William Thomas Williams Jr
William Thomas Williams, Jr. is active/lives in New York, Connecticut / Africa. William Williams Jr is known for geometric abstract painting, teaching, quilting.
William Thomas Williams, Jr.
Biography from the Archives of askART
Artist William Thomas Williams, Jr. was born on July 17, 1942, in Cross Creek, North Carolina, to William Thomas Williams, Sr. and Hazel Williams. Williams's family moved to Queens, New York, when he was four years old, but Williams would continue to visit North Carolina in the summertime.
Biography from Michael Rosenfeld Gallery
In 1956, Williams met famed artist Jacob Lawrence, an encounter that helped him believe that he could be a professional artist. That same year, Williams was admitted to the High School for Industrial Arts in Manhattan, where he often frequented the Museum of Modern Art and the Metropolitan Museum of Art.
After graduating from high school as a member of the National Honor Society, Williams entered New York City Community College in 1960, and graduated two years later with his A.A.S. degree.
In 1962, Williams was admitted into Pratt Institute*. In the summer of 1965, Williams attended a summer art program at Skowhegan School of Painting and Sculpture* in Skowhegan, Maine. Williams graduated with honors from Pratt Institute with his B.F.A. degree in 1966, then attended Yale University School of Art and Architecture, where he earned his M.F.A. degree in 1968.
Williams returned to New York City, and with the help of his parents, rented a Soho loft that remained his home and studio throughout his career. Soon after, Williams married Patricia De Weese, with whom he had two children: Aaron and Nila.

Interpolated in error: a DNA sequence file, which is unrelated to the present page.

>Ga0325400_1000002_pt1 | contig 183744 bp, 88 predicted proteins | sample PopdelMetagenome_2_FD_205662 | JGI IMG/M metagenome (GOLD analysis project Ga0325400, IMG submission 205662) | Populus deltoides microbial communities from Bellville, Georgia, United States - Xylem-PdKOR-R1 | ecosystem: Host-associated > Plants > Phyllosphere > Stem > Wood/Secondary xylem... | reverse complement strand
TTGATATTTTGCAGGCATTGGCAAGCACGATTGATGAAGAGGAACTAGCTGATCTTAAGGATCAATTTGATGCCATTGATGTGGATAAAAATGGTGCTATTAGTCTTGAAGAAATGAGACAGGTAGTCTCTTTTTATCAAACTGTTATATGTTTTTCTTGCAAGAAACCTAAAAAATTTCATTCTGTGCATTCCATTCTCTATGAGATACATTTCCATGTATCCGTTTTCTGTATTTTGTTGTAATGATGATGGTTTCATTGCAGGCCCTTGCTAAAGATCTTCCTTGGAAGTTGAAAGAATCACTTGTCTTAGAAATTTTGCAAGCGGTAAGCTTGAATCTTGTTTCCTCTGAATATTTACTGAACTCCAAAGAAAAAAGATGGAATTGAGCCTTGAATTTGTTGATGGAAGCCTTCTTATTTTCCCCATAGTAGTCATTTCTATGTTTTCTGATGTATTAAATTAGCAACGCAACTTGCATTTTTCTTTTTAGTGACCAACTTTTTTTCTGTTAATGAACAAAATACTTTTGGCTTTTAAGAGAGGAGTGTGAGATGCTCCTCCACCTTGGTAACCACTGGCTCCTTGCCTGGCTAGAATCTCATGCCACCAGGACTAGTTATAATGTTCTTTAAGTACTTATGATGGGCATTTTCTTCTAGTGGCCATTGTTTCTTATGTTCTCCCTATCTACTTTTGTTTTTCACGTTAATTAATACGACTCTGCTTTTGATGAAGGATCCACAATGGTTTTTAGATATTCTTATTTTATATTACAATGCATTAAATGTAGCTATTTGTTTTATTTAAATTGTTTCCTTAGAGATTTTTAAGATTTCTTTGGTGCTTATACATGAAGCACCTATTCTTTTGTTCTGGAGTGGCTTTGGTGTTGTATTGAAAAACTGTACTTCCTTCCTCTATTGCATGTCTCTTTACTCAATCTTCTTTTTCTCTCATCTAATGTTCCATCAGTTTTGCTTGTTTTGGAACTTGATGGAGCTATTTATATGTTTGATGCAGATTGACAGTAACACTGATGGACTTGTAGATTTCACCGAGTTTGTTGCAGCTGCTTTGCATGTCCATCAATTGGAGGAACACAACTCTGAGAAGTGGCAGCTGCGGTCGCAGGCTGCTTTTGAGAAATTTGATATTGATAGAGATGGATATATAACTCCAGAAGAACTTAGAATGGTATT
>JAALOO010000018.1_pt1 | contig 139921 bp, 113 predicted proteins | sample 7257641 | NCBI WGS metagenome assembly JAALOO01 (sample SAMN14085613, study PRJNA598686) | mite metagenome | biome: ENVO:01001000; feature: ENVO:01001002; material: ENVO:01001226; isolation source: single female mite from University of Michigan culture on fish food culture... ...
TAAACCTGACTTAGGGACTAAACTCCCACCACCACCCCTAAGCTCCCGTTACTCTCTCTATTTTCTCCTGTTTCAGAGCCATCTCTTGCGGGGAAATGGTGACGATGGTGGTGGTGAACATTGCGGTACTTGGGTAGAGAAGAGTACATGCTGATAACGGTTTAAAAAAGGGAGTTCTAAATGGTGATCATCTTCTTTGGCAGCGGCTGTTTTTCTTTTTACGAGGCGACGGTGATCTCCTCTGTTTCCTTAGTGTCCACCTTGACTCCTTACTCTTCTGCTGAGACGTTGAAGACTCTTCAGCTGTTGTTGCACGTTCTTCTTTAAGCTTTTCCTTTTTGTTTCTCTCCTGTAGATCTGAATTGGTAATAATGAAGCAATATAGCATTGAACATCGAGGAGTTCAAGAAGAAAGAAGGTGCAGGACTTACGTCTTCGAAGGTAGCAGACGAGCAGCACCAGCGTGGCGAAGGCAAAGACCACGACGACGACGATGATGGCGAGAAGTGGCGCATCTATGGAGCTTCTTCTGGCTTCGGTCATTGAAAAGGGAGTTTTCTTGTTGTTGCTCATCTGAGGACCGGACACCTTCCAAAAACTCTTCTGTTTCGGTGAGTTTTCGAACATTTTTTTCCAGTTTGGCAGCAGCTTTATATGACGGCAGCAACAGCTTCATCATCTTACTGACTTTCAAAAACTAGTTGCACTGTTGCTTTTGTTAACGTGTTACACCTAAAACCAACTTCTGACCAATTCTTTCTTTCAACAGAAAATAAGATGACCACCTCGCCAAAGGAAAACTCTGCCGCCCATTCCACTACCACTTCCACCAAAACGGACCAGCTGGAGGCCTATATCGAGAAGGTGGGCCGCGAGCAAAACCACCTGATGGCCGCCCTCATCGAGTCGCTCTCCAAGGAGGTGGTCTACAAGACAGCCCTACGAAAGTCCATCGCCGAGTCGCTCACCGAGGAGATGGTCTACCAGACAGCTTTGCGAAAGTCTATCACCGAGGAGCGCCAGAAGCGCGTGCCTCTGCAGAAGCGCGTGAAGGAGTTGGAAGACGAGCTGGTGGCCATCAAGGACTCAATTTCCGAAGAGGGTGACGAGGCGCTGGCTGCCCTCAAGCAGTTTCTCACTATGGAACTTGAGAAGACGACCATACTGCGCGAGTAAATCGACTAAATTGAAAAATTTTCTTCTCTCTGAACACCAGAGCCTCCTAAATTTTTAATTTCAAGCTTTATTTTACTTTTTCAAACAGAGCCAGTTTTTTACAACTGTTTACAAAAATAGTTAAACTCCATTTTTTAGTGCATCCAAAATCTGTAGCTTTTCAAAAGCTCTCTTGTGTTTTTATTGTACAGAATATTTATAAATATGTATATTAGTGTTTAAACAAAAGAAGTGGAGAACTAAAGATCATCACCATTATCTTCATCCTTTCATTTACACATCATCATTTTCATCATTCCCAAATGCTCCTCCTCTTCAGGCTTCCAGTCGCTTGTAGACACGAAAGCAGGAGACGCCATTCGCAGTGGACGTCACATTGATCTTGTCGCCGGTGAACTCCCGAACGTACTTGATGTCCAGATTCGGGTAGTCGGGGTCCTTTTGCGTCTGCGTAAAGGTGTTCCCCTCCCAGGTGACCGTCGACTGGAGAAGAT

Williams's first exhibit was a part of a group exhibition called X to the Fourth Power; it was held at the Studio Museum in Harlem*, New York in 1969, a place he would return to for exhibitions numerous times. In 1971, Williams had his first show at the Reese Paley Art Gallery, where he sold out his entire exhibit.
Throughout the 1970s, Williams's work would be exhibited at a number of venues, including the Museum of Modern Art in New York, the Whitney Museum in New York, the American Embassy in Moscow, and the Fondation Maeght in France.
In 1970, Williams became a professor of art at Brooklyn College, and in 1971, he began a summer residency as a member of the faculty at Skowhegan School of Painting and Sculpture, a position he would hold again in 1974 and 1978. Williams became the director pro tem at Skowhegan School in 1979.
In the late 1970s, Williams took his first trip to Africa, which influenced the style of his work throughout the 1980s. In 1984, Williams became a visiting professor at Virginia Commonwealth University, and the following year held a solo exhibition at the Southeastern Center for Contemporary Art in Winston-Salem, North Carolina.
Williams became the first black artist included in H.W. Janson's History of Art textbook in 1986, and in 1987, was awarded a Guggenheim Fellowship*.
Williams continued to work throughout the 1990s, and his work was included in the "To Conserve a Legacy: American Art from Historically Black Colleges and Universities" touring exhibit in 1999. In 2006, Williams was awarded the prestigious North Carolina Award, the highest civilian honor the state can bequeath.
"William T. Williams", The History Makers, http://www.thehistorymakers.com/biography/william-t-williams-41
* For references for these terms and others, see AskART Glossary http://www.askart.com/AskART/lists/Art_Definition.aspx
William T. Williams work ranges in style from his early geometric abstractions, to almost-monochromatic explorations of texture, to an abstraction that derives its force from productive tension among colors and forms. While he has consistently tested the limits of his earlier styles and developed new approaches, his meticulous attention to the process of art making has remained constant.